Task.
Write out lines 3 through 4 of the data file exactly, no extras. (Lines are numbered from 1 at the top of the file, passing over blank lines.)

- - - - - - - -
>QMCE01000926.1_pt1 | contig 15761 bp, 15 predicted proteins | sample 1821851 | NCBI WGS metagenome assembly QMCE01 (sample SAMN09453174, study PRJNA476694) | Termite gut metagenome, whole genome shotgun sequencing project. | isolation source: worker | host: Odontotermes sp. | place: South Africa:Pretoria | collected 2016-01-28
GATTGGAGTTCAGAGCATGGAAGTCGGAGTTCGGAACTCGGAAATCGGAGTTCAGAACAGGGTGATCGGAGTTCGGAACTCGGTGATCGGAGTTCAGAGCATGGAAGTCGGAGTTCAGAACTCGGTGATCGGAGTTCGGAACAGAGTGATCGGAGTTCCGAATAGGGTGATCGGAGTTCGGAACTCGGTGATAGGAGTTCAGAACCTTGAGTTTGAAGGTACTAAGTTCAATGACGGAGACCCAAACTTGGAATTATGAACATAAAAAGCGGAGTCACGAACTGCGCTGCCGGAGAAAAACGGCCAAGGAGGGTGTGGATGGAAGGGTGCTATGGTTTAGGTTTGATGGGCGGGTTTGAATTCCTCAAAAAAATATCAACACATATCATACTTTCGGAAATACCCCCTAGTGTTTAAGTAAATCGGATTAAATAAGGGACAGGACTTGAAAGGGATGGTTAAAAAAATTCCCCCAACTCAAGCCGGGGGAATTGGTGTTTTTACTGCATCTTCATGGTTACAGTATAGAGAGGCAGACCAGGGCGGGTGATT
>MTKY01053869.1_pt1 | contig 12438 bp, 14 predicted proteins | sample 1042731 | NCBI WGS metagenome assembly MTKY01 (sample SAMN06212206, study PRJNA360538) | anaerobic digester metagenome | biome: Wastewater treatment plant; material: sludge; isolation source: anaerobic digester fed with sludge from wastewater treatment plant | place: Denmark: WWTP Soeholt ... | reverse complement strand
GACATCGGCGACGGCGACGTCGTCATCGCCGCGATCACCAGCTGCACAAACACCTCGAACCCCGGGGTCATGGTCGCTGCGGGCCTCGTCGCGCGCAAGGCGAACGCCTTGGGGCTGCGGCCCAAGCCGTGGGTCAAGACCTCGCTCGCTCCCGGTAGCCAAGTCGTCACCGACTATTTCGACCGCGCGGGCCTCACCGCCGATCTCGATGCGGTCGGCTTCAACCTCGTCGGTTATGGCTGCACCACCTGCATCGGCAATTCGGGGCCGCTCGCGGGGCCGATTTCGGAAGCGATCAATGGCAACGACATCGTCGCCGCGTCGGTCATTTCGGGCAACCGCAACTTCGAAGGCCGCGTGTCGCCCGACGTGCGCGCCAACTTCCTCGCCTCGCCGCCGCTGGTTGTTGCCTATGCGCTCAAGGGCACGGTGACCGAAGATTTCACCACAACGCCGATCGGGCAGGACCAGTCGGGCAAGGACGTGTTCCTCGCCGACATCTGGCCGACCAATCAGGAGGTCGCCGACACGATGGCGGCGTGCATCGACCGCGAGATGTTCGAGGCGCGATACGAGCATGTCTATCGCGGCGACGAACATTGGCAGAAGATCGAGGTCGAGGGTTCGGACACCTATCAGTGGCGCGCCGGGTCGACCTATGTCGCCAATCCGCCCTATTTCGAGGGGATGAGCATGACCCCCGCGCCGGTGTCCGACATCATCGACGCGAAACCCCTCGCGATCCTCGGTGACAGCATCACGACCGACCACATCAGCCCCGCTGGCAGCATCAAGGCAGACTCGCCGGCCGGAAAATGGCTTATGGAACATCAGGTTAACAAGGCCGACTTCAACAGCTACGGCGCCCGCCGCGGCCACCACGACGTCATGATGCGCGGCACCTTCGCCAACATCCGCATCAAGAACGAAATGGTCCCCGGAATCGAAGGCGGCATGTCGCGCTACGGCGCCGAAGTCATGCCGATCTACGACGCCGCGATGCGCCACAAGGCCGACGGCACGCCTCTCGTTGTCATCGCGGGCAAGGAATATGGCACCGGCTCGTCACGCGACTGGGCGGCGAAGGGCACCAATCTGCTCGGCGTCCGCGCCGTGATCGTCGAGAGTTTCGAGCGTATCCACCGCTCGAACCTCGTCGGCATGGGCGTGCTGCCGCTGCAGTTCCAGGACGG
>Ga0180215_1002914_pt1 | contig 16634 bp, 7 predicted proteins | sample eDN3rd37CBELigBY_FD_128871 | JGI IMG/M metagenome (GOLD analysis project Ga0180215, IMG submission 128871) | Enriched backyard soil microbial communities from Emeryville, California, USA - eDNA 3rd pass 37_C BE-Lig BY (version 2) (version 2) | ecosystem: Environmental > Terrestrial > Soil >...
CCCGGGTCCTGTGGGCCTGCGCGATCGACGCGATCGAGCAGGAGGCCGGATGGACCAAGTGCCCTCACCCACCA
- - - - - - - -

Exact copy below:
>MTKY01053869.1_pt1 | contig 12438 bp, 14 predicted proteins | sample 1042731 | NCBI WGS metagenome assembly MTKY01 (sample SAMN06212206, study PRJNA360538) | anaerobic digester metagenome | biome: Wastewater treatment plant; material: sludge; isolation source: anaerobic digester fed with sludge from wastewater treatment plant | place: Denmark: WWTP Soeholt ... | reverse complement strand
GACATCGGCGACGGCGACGTCGTCATCGCCGCGATCACCAGCTGCACAAACACCTCGAACCCCGGGGTCATGGTCGCTGCGGGCCTCGTCGCGCGCAAGGCGAACGCCTTGGGGCTGCGGCCCAAGCCGTGGGTCAAGACCTCGCTCGCTCCCGGTAGCCAAGTCGTCACCGACTATTTCGACCGCGCGGGCCTCACCGCCGATCTCGATGCGGTCGGCTTCAACCTCGTCGGTTATGGCTGCACCACCTGCATCGGCAATTCGGGGCCGCTCGCGGGGCCGATTTCGGAAGCGATCAATGGCAACGACATCGTCGCCGCGTCGGTCATTTCGGGCAACCGCAACTTCGAAGGCCGCGTGTCGCCCGACGTGCGCGCCAACTTCCTCGCCTCGCCGCCGCTGGTTGTTGCCTATGCGCTCAAGGGCACGGTGACCGAAGATTTCACCACAACGCCGATCGGGCAGGACCAGTCGGGCAAGGACGTGTTCCTCGCCGACATCTGGCCGACCAATCAGGAGGTCGCCGACACGATGGCGGCGTGCATCGACCGCGAGATGTTCGAGGCGCGATACGAGCATGTCTATCGCGGCGACGAACATTGGCAGAAGATCGAGGTCGAGGGTTCGGACACCTATCAGTGGCGCGCCGGGTCGACCTATGTCGCCAATCCGCCCTATTTCGAGGGGATGAGCATGACCCCCGCGCCGGTGTCCGACATCATCGACGCGAAACCCCTCGCGATCCTCGGTGACAGCATCACGACCGACCACATCAGCCCCGCTGGCAGCATCAAGGCAGACTCGCCGGCCGGAAAATGGCTTATGGAACATCAGGTTAACAAGGCCGACTTCAACAGCTACGGCGCCCGCCGCGGCCACCACGACGTCATGATGCGCGGCACCTTCGCCAACATCCGCATCAAGAACGAAATGGTCCCCGGAATCGAAGGCGGCATGTCGCGCTACGGCGCCGAAGTCATGCCGATCTACGACGCCGCGATGCGCCACAAGGCCGACGGCACGCCTCTCGTTGTCATCGCGGGCAAGGAATATGGCACCGGCTCGTCACGCGACTGGGCGGCGAAGGGCACCAATCTGCTCGGCGTCCGCGCCGTGATCGTCGAGAGTTTCGAGCGTATCCACCGCTCGAACCTCGTCGGCATGGGCGTGCTGCCGCTGCAGTTCCAGGACGG